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The Real Standards of Health Services in OECD Countries

Putting Healthcare on the Map: The Real Standards of Health Services in OECD Countries

Putting Healthcare on the Map

  • New research from medical travel insurance experts Get Going Insurance reveals the highest (and lowest) healthcare standards throughout 35 countries.
  • Norway has the most developed local healthcare service in the OECD, with approximately 1 doctor to every 45 residents.
  • The USA is the only country in the OECD not to offer free, universal healthcare, with over $2 trillion spent on health insurance premiums every year.

If you’re from one of the 35 countries that form the OECD (the Organisation for Economic Co-operation and Development), it’s likely that you expect a certain level of expertise when it comes to your medical care.

After all, some of the countries that have made the greatest strides in medical science over the last 20 years count themselves members. But have you ever actually compared the standards of your country’s healthcare service to others in the organisation?

International medical travel insurance experts Get Going Insurance have studied all 35 countries in the OECD to provide a definitive ranking of each country’s healthcare. From the amount of healthcare professionals per residents, to the average spent on private insurance in each country, the data exclusively reveals which OECD location offers the best healthcare – and which countries could be providing better care.

High Standards in Healthcare

An important factor in providing gold standard healthcare is to ensure there’s enough skilled healthcare professionals to treat the population. While many members of the OECD have world-class training for their doctors and nurses, there’s a shorter waiting list for treating sickness in:

  • Norway – Often considered a world leader in overall standards of living, Norway also has arguably the best healthcare system of the OECD countries. With one doctor to every forty five residents, there’s an almost uncontested density of healthcare experts in the population, while a larger percentage of these also choose to work in the public system, providing free services to all Norwegians. This has undoubtedly contributed to Norway’s second claim to fame: the eleventh lowest spend on private healthcare, with only $20.2 billion spent by residents overall on private insurance premiums per year.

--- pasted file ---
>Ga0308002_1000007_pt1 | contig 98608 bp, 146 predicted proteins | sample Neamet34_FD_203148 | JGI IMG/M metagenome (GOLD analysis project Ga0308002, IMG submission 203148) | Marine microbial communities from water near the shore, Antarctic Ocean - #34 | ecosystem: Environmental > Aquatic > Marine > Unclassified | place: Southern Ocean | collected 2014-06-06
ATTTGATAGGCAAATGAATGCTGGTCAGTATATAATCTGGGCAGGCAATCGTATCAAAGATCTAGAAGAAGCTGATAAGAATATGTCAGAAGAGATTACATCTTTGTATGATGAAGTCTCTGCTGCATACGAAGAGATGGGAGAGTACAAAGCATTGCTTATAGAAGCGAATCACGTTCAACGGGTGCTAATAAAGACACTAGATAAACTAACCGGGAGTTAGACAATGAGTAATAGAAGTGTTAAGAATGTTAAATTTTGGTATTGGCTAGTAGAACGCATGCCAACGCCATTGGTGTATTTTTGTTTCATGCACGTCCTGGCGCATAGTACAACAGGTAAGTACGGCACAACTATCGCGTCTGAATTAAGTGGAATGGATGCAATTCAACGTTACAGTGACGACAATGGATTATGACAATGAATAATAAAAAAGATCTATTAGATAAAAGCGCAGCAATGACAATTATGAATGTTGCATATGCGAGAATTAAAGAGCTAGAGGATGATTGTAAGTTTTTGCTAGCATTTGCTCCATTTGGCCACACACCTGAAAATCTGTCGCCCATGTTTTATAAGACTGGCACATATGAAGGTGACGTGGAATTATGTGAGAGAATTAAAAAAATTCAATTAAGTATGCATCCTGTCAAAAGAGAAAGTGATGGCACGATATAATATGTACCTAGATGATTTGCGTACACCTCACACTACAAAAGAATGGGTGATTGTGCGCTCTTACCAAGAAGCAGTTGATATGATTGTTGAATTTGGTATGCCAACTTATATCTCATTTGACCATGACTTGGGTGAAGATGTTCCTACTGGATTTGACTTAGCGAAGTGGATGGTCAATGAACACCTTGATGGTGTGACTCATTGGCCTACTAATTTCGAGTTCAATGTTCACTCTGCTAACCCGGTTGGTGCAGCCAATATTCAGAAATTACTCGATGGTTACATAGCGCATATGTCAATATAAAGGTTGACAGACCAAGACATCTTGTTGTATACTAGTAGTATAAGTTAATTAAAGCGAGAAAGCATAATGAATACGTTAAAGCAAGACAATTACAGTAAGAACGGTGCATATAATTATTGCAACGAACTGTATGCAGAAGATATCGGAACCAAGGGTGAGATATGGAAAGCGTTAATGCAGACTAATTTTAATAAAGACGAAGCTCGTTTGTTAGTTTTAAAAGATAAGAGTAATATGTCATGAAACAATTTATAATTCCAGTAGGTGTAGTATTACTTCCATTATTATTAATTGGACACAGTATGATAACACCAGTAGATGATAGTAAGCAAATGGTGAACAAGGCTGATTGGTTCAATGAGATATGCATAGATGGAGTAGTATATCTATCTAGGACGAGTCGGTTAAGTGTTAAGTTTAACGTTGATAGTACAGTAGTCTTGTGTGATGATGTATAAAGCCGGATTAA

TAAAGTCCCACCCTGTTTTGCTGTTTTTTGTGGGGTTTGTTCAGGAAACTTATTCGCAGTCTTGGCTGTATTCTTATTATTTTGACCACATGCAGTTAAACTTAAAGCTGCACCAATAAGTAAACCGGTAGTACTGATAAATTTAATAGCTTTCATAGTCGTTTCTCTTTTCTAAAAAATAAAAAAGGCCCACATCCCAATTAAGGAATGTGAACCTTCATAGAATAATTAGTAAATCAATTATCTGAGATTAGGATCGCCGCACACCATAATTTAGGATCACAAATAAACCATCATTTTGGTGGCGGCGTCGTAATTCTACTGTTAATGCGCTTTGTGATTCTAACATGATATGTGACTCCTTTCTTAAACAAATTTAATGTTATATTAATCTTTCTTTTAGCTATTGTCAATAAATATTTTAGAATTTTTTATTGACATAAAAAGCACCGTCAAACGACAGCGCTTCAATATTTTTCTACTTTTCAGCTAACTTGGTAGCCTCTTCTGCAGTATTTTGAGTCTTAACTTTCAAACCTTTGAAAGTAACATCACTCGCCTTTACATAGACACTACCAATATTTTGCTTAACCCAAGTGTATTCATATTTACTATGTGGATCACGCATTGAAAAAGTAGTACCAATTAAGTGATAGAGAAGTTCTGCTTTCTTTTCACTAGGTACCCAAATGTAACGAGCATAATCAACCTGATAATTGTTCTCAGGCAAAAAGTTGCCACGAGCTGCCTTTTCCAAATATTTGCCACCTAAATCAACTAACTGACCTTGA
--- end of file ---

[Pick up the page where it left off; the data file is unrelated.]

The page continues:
• Switzerland – As well as housing some of the world’s leading CTUs, Switzerland has the highest density of doctors in its population for any OECD country. On average, there’s one doctor for every forty five residents, meaning that no one waits long to access high standard medical care. Despite the presence of free, universal healthcare, however, many Swiss still pay for private insurance premiums, with an average of $67.4 billion spent on premiums every year.
  • Denmark – With just three more residents to every doctor than its neighbour, Denmark is another leading Nordic light in easily accessible, public healthcare. With one healthcare professional to every forty eight residents, Danes have some of the shortest waiting lists in Europe for their sicknesses. As you’d expect from these facts, Denmark has one of the lowest spends on private healthcare, with only $33.4 billion paid out per year – half that of Switzerland.
  • Iceland – Arguably the least reliant on private services of all the countries with a high proportion of doctors, Iceland’s entire annual spend on private healthcare premiums comes to just $487 million – 0.01% of the USA’s annual spend on the same service. There’s also an average of one doctor to every forty nine residents, giving it one of the best public healthcare services in the OECD.
  • Finland – Rounding off the top five OECD countries with the highest healthcare standards is another Nordic location. Finland has markedly less density of doctors than its neighbours, with one doctor to around fifty seven residents, but it also invests circa 3% more in its public healthcare services than the average for OECD countries. While many doctors choose to work in the private system, this allows Finland to keep policy costs low, with the entire country spending just $10 billion on private premiums per year.

In Need of a Check-Up

While 34 of the 35 OECD countries offer a free, universal healthcare system, with the option of additional private insurance, the USA is currently the only member in which residents must have private insurance to access treatment. Combined with that, USA healthcare insurance premiums are the highest in the organisation, costing an average $9,892.30 per person – twice as much as those offered in Japan and the UK, where average healthcare spend per person ranges from $4,192.50 to $4519.30 per resident. While this leads to an average annual spend of $2.7 trillion  by Americans on healthcare, just paying a premium to see a doctor doesn’t mean you’ll be seen earlier, with only one doctor to every 118 residents.

While the USA may have the most expensive healthcare system in the OECD, it’s Chile that has the least developed. With comparatively fewer training programmes and many Chilean professionals first training then working abroad, there is an average of only one doctor to every 833 residents, meaning that accessing healthcare can often involve a long and fraught wait.

Healthcare Standards in the OECD

Global Banking & Finance Review


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